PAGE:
I want to walk you through the last time we had such violent market swings from an exogenous (external) shock, September 11th, 2001.  Obviously, back on September 11th, 2001, terrorists committed an atrocious crime against the United States and humanity at large; but that is not the focus of this piece.  The focus is on how that terrible exogenous shock affected the financial markets.  Let’s take a look at what happened during those times:

  • The NYSE decided to close from September, 11th to September 17th which was the longest market shutdown since 1933.
  • When markets opened on September 17th, they dropped 7.1% that day. By that Friday’s market close, the Dow was down over 14% and the S&P 500 was down 11.6%.
  • 18,000 small businesses were destroyed or displaced after the attack. Overall, around 430,000 jobs were lost in NYC alone and there was $2.8 billion in lost wages over the next three months.
  • The federal government provided $11.2 billion in assistance to the NYC government and the following year they provided another $10.5 billion to aid in economic assistance and relief.*

As you can see, the attacks wreaked havoc on NYC, but what it mainly did was change the way consumers acted.  The airline industry did not return to September, 2001 flight numbers until July, 2004, but the point is that they did recover.  If you are investor with an extended timeline before retirement, then you can look at depressed valuations and understand that it can be more of an opportunity, rather than a threat.

The markets dealt with the Black Swan event of September 11th by having a setback, but in the 18 ½ years since, the S&P 500 has gone from a level of 965.80 on September 21, 2001; 10 days after the worst attack on terrorist attack in American history, to 2,529.19 as of March 17, 2020.  As you can see, over long periods of time, riding out the difficult times by staying invested has a high probability of turning out to be the prudent financial decision. It is easy to look at hindsight and say that it is easy to make the decision to ride out the difficult times in the markets.  The ugly truth is that dealing with market volatility can be difficult on an emotional level and that is what we are here to help you with at K2 Financial.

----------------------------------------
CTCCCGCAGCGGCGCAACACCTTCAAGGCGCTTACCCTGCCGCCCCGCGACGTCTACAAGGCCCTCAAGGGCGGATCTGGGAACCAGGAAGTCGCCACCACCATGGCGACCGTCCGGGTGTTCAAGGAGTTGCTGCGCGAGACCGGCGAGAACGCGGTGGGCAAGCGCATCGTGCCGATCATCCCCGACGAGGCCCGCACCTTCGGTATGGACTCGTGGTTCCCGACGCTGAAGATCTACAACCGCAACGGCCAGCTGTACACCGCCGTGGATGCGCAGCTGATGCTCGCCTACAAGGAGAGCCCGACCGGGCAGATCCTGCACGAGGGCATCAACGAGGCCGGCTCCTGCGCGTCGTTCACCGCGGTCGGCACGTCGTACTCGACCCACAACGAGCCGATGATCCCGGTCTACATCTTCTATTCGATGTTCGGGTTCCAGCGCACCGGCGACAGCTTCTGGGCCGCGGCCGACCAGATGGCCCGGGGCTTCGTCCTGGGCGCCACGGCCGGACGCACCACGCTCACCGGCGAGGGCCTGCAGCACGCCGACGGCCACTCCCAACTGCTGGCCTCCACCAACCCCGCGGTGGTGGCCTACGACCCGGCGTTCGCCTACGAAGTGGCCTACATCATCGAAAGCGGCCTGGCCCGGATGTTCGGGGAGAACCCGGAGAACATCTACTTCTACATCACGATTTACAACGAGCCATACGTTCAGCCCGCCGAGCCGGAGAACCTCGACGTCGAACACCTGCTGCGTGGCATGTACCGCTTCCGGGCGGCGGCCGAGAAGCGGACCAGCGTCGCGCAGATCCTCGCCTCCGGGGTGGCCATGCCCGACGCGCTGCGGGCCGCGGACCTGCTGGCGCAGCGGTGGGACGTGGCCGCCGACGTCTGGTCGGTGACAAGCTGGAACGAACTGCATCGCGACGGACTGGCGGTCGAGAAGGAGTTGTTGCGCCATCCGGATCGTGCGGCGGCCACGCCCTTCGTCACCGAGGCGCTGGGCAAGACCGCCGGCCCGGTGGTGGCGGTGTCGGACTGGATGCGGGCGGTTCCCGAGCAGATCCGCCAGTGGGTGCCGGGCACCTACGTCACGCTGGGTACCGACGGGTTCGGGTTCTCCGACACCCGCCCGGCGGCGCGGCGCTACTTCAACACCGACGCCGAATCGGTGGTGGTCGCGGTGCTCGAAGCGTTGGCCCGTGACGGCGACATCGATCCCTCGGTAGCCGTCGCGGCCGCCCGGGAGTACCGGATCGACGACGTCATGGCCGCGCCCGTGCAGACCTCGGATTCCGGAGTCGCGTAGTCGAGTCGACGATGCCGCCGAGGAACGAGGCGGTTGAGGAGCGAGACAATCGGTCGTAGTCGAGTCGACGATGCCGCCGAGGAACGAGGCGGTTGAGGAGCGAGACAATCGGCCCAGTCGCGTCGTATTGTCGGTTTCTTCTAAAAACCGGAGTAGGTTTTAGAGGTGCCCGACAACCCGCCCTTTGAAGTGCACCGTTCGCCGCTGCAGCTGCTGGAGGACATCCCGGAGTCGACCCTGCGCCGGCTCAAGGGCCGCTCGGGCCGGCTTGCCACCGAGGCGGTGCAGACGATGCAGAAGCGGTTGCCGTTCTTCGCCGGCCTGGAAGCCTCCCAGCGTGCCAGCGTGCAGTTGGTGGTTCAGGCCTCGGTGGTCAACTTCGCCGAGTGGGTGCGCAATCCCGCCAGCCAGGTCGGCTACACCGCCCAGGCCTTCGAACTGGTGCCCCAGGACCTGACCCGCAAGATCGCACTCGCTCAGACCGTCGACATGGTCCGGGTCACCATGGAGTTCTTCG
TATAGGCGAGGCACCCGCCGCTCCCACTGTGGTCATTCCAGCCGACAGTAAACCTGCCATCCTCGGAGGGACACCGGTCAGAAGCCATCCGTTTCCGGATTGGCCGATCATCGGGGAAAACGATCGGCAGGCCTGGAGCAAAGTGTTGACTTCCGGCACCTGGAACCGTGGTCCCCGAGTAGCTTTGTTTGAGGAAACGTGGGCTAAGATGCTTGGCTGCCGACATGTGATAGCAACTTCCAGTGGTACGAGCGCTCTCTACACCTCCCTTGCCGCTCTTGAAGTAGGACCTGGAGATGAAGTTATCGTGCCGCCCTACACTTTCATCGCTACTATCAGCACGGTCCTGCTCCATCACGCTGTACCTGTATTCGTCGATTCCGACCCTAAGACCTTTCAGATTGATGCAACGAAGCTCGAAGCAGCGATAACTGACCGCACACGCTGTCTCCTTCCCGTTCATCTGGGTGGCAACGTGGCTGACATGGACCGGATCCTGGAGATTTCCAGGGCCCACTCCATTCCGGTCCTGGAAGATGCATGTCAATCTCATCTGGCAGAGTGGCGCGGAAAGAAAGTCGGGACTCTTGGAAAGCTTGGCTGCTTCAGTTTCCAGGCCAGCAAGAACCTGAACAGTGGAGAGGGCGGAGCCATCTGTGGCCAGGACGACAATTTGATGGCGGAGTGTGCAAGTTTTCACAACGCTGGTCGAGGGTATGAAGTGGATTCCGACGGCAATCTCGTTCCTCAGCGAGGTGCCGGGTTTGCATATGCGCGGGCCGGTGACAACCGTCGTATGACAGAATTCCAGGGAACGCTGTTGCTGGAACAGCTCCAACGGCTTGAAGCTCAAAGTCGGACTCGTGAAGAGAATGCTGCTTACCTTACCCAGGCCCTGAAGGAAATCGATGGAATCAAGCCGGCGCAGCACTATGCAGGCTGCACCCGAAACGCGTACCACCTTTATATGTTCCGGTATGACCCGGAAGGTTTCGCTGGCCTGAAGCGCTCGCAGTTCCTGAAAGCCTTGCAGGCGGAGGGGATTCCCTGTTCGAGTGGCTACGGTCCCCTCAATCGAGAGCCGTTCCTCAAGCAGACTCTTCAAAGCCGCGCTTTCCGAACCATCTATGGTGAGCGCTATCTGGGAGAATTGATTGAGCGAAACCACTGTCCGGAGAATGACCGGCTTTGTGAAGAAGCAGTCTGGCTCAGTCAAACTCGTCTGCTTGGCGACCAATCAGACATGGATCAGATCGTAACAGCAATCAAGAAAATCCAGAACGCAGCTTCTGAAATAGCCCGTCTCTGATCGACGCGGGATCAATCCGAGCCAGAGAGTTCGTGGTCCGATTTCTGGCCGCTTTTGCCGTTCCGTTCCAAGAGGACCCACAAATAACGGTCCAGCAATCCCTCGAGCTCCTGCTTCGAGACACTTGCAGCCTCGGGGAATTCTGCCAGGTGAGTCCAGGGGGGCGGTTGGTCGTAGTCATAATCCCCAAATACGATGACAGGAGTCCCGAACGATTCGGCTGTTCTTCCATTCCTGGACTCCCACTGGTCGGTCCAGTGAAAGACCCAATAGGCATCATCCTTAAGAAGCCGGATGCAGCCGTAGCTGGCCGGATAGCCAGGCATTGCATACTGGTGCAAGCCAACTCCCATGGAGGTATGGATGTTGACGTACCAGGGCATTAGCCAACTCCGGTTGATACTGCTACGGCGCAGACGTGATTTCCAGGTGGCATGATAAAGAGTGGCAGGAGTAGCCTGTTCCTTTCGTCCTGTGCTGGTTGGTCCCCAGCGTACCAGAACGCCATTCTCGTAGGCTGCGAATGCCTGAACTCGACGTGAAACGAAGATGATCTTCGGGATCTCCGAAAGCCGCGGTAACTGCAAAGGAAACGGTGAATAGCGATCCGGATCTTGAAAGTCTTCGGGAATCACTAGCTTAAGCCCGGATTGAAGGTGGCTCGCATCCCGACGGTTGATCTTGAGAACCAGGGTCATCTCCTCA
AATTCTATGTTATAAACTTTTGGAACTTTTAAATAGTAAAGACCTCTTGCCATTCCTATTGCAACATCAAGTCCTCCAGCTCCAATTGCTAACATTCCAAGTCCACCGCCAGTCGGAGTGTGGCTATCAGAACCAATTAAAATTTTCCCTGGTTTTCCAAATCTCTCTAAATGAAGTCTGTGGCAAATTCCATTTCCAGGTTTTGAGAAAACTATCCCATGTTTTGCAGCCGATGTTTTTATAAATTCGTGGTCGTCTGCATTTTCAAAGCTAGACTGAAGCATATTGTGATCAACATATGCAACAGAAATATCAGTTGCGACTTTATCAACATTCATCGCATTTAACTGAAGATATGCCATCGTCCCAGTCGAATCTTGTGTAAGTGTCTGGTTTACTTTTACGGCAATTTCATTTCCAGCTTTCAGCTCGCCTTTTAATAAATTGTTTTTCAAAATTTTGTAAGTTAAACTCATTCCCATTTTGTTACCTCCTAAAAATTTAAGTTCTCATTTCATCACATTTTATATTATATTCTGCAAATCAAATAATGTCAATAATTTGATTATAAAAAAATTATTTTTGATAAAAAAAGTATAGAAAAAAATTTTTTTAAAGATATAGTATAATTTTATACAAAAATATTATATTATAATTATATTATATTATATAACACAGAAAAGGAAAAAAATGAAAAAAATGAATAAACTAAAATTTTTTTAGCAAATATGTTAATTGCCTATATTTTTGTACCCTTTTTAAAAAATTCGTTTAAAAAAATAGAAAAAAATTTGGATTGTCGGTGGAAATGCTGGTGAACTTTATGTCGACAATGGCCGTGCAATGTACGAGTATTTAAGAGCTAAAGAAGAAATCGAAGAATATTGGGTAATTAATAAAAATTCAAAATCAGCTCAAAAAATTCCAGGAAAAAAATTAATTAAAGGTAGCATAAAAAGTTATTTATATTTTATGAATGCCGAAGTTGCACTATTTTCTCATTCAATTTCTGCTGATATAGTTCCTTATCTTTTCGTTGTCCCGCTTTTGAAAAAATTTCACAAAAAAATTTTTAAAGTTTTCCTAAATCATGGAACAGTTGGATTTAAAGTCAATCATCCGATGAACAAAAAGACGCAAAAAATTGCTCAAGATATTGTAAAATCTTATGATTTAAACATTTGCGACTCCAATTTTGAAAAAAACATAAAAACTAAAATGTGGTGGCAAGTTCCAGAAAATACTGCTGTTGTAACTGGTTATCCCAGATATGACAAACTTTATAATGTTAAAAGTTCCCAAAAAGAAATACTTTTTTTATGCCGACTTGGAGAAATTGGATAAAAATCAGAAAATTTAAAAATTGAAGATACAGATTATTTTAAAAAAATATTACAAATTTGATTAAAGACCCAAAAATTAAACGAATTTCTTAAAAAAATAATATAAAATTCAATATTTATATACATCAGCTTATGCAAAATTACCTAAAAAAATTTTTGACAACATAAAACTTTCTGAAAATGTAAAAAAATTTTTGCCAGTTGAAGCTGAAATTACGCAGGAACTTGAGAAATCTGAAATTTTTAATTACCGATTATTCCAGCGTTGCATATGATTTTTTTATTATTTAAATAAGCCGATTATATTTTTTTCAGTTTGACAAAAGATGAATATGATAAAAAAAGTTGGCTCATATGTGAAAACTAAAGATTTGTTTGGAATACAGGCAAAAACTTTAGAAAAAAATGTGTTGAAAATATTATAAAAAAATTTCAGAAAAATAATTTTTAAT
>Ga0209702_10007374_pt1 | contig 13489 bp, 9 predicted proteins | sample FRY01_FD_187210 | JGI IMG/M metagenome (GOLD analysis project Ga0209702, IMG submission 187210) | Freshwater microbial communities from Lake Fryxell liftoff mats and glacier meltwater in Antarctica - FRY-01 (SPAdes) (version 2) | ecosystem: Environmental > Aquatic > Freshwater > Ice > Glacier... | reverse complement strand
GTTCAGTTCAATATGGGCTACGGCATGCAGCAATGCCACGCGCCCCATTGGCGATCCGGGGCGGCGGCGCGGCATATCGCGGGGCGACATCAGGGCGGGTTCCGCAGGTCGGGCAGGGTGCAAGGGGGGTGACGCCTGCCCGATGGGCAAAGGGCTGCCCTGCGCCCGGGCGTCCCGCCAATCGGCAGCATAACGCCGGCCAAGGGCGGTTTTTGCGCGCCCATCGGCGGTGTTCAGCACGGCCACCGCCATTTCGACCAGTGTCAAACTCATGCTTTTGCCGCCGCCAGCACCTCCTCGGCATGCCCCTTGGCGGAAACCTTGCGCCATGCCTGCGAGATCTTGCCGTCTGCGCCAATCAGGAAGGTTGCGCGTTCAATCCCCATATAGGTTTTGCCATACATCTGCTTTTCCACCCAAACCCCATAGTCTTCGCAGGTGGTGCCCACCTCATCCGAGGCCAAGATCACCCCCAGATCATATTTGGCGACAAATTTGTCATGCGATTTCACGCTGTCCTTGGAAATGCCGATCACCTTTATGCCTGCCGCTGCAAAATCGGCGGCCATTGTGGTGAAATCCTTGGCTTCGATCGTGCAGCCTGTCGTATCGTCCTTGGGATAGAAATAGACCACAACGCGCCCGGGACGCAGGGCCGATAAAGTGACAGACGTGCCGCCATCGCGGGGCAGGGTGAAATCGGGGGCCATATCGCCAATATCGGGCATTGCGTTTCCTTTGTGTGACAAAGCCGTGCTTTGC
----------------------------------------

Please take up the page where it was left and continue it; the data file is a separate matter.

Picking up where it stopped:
Financial markets will always be at risk of Black Swan events.  By definition, Black Swan events are things that have such a low probability of occurring that they are almost impossible to accurately prepare for.  These low probability, high impact events, are one of the main reasons we strive for properly diversified portfolios at K2 Financial.  Our two main goals as stewards of your money is to make sure you have the capability to make rational decisions during emotional times and to help you reach your financial goals.  These two goals go hand in hand and we are here to help you through every step of your financial journey. 

If you have any questions, comments, or concerns please feel free to reach out to your financial advisor.


The views and opinions expressed herein are those of the author(s) noted and may or may not represent the views of Lincoln Investment. Past performance is not guarantee of future results. No person or system can predict the market. All investments are subject to risk, including the risk of principal loss. S&P 500 Index is an index of 500 of the largest exchange-traded stocks in the US from a broad range of industries whose collective performance mirrors the overall stock market. The Dow Jones Industrial Average is a widely watched index of 30 American stocks thought to represent the pulse of the American economy and markets. Investors cannot directly invest in an index.

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2020 Q1 Update

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2019 Q4 Update

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2019 Q3 Update

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2019 Q2 Update

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2019 Q1 Update